Greenville investor Phil Lewis is seeking to shake up First South Bank, a Washington, N.C.-based community bank that has provided a lucrative ride for its longtime directors amid the banking industry’s struggles. First South, with assets of $885 million as of Dec. 31 and a stock trading at a price little changed from 15 years earlier, pays its directors as much or more than their peers at much larger institutions.
Lewis in December asked First South to support his shareholder resolution calling for the board “to immediately take the necessary steps to achieve a sale, merger or other disposition of the company on terms that will maximize shareholder value as promptly as possible,” according to a filing with the Securities & Exchange Commission. After the bank’s board responded with a “no thanks,” Lewis appealed to the Securities & Exchange Commission, which on March 4 ruled that the resolution must be considered at First South’s annual meeting, typically held in May.
Following the SEC decision, First South’s board on March 16 sent a response to shareholders, calling Lewis’ measure “ill-advised and unwarranted.” The letter noted that approval of the proposal could cause uncertainty about the bank’s future, undermining relationships with customers, employees and communities.
The bank will respond to the shareholder proposal in its annual proxy statement to be filed with the SEC on or about April 15, First South CEO Bruce Elder said in an interview. That document will also announce the bank’s annual meeting date.
Elder declined to discuss Lewis’ criticisms, noting the bank’s response would be included in the proxy statement. But he rebuffed Lewis’ assessment of the bank’s directors as lacking banking expertise. “The board has navigated various economic conditions that the bank has faced over the last decades. To say there is no experience is misguided.”
Lewis, who has owned an insurance company in Greenville for more than 25 years, holds about 149,000 shares, now valued at more than $1.2 million, according to a report he filed as part of his proposal. The filing contends that First South is poorly managed with modest profits, high expenses and an ineffectual board.
In recent years, First South has increased the maximum age of a director from 70 to 85, enabling directors Linley Gibbs Jr. and Frederick Howdy, both 84, and Charles Parker, 79, and Marshall Singleton, 76, to remain on the board, Lewis said in an interview. The bank’s six directors each received fees of $45,000 to $55,000 in 2014, while three — Parker, Singleton and Frederick Holscher, 67 — received additional deferred compensation totaling about $150,000, according to the most recent filing.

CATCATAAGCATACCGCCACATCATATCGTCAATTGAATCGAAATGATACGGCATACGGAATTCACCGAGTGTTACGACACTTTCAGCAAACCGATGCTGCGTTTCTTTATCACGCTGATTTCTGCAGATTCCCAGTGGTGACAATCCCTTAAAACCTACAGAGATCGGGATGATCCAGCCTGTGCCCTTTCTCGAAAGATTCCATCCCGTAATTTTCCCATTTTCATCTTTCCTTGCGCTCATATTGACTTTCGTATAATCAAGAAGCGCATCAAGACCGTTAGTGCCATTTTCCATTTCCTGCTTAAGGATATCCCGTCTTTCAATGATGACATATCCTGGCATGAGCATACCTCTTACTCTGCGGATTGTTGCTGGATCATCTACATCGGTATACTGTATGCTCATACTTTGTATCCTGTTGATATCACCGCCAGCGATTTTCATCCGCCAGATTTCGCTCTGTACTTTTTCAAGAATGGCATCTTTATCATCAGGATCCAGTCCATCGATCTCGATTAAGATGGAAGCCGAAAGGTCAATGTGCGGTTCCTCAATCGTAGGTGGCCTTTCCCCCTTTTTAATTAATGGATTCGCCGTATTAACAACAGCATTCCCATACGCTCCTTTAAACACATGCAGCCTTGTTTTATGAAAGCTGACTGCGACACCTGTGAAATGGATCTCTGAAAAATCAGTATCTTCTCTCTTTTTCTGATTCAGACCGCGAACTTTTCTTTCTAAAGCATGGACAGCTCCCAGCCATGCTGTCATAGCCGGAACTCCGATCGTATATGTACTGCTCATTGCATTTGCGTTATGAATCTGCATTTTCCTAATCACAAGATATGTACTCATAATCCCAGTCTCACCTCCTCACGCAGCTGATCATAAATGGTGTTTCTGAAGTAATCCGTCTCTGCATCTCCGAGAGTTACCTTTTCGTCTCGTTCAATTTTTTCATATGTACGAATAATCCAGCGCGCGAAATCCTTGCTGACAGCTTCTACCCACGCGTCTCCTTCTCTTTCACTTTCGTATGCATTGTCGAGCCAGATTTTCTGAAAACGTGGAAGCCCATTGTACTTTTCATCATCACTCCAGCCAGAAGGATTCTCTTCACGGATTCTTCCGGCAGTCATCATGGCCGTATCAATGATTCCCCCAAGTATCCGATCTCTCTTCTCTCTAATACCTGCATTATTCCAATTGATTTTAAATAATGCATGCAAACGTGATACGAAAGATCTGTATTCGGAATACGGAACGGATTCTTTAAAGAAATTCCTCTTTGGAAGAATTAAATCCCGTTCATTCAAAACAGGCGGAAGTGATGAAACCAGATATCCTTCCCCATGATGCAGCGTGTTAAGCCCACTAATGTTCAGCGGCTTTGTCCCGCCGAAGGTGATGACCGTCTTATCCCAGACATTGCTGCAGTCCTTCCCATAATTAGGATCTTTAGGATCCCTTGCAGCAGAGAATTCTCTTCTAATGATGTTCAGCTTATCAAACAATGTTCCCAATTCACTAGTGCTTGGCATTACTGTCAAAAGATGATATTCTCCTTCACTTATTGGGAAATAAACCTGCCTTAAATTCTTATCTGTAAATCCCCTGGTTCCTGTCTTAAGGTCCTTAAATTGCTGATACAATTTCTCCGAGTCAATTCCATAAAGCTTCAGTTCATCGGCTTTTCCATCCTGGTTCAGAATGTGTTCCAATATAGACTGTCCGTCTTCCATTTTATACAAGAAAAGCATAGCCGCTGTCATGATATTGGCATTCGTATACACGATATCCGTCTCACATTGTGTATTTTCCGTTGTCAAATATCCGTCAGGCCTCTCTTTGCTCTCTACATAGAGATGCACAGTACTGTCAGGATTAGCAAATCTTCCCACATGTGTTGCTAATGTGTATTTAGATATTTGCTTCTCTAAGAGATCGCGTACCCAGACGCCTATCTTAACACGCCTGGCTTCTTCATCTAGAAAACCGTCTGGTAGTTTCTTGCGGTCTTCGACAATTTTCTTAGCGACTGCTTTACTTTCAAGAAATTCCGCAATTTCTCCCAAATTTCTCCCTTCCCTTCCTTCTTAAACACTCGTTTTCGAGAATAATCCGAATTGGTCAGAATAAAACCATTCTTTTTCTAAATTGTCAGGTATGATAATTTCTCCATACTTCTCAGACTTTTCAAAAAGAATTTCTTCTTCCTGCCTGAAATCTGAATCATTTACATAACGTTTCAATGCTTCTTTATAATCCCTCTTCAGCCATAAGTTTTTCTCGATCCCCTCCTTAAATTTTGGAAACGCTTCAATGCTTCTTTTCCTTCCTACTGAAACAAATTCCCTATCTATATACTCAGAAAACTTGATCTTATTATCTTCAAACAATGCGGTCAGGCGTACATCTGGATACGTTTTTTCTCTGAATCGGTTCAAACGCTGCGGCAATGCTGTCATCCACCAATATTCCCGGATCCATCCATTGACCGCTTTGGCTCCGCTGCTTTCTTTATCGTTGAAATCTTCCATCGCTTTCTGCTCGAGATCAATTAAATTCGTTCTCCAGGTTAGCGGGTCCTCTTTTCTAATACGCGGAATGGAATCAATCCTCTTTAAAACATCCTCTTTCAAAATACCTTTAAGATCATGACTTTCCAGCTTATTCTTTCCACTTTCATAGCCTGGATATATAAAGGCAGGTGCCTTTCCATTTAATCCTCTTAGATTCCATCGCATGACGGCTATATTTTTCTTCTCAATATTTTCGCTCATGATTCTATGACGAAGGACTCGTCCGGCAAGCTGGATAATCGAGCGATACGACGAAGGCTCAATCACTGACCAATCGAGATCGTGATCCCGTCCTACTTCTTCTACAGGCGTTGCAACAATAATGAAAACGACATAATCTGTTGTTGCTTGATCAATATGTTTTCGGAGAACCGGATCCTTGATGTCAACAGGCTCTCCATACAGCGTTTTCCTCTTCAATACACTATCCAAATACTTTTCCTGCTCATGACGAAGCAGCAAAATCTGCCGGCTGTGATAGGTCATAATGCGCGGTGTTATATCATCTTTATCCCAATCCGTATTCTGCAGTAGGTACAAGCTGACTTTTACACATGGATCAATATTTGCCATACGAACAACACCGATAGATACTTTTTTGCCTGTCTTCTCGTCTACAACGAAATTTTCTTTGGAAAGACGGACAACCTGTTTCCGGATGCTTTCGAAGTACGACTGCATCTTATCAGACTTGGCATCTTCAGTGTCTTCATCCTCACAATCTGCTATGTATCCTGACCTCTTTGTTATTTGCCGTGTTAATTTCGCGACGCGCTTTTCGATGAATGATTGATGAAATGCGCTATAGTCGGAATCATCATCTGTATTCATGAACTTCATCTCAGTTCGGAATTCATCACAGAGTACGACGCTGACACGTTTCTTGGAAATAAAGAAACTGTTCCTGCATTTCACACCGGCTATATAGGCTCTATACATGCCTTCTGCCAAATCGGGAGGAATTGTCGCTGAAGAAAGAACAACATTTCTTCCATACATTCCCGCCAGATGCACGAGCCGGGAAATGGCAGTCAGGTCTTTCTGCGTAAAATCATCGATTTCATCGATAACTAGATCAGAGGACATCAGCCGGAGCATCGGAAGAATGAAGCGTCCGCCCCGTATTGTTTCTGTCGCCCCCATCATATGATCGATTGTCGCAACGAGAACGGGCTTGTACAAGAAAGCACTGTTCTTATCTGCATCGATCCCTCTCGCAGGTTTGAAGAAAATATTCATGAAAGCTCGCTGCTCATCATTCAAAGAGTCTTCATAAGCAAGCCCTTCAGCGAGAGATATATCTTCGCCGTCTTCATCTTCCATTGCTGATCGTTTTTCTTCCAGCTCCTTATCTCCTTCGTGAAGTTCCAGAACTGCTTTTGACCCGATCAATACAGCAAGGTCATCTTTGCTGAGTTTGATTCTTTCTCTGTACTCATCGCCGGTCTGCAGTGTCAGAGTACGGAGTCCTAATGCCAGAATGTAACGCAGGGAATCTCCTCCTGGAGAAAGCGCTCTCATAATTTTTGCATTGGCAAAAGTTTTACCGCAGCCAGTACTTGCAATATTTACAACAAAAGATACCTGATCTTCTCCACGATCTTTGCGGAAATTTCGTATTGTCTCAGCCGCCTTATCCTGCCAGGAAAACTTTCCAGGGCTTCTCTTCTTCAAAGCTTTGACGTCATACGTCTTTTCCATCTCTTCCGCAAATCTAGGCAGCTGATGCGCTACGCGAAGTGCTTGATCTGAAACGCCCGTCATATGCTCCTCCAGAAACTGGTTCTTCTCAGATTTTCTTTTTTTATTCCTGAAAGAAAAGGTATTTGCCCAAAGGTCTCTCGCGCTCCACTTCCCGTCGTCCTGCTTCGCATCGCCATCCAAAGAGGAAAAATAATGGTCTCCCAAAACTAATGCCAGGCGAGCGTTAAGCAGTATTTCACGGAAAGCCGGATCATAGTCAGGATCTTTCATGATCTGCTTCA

By comparison, Southern Pines-based First Bancorp., triple the size of First South, pays about $23,000. Dunn-based Select Bancorp, which is slightly smaller, pays its directors about $12,000 to $21,000, based partly on meeting attendance. The State Employees’ Credit Union, with more than $30 billion in assets, pays nothing except lunch or dinner expenses.
Lewis also criticizes retirement plans that are enabling larger gains for First South’s longterm directors. Holscher, 67, deferred about $292 in monthly fees for six years, or about $21,000, the company’s most recent proxy shows. Under the agreement, he is entitled to about $435,000, payable in 120 monthly installments that started when he turned 65. Under a separate plan, he deferred about $21,000 from 1994 through 1998. By the time he reached 65, he was eligible for about $490,000 over 10 years. A third plan pledges $240,000, giving him a cumulative benefit of more than $1.1 million. Other longtime directors at First South have similar arrangements. Holscher, a lawyer in Washington, N.C., has been on the board since 1985.
First South’s arc mirrors many North Carolina community banks, except it has remained independent while several others with assets of less than $1 billion have sold out to larger rivals. The bank’s share price increased about sixfold between 2000 and mid-2006 as former CEO Tom Vann gained a reputation as a conservative lender. Profit peaked at $17 million in 2007.
But the ensuing recession hammered eastern North Carolina, and First South’s loan portfolio proved to be less than rock-solid. Vann, who had led the bank since 1975, retired in 2012. First South reported a $10 million loss that year, following a $2 million loss in 2010 and $1 million profit in 2011. Unlike many N.C. banks, First South had enough capital to refrain from participating in the federal bank bailout, called the Troubled Asset Relief Program.
To replace Vann in 2012, the board hired Elder, a former chief financial officer at Crescent State Bank in Cary. Crescent is now part of Raleigh-based Yadkin Financial.
Under Elder, First South sold $47 million in troubled loans in 2013, reinstated a quarterly cash dividend of 2.5 cents per share, bought nine branches from Bank of America, added two younger directors and expanded lending in the fast-growing Raleigh-Durham market. The quarterly payout had been 20 cents per share before the financial crisis.
While the bank’s profit increased 15% to $4.7 million in 2015 from a year earlier, its profitability remains below industry averages and its 83% expense ratio is higher, Lewis said in his shareholder proposal.
“The last three years of proxy statements (2012, 2013, 2014) show the Bank has had a net loss of $900,000, while directors and senior management were paid over $7 million [including a payout to former CEO Vann.] That is why I feel like the resolution is timely and needed,” Lewis said.
First South’s potential is apparent to some Wall Street investors. Four hedge funds, including one led by veteran bank investor Jeffrey Gendell, are among First South’s 10 largest holders, according to Yahoo Finance. Those 10 investors controlled more than 17% of the bank’s shares as of Dec. 31, while the bank’s officers and directors held 12%, according to the proxy.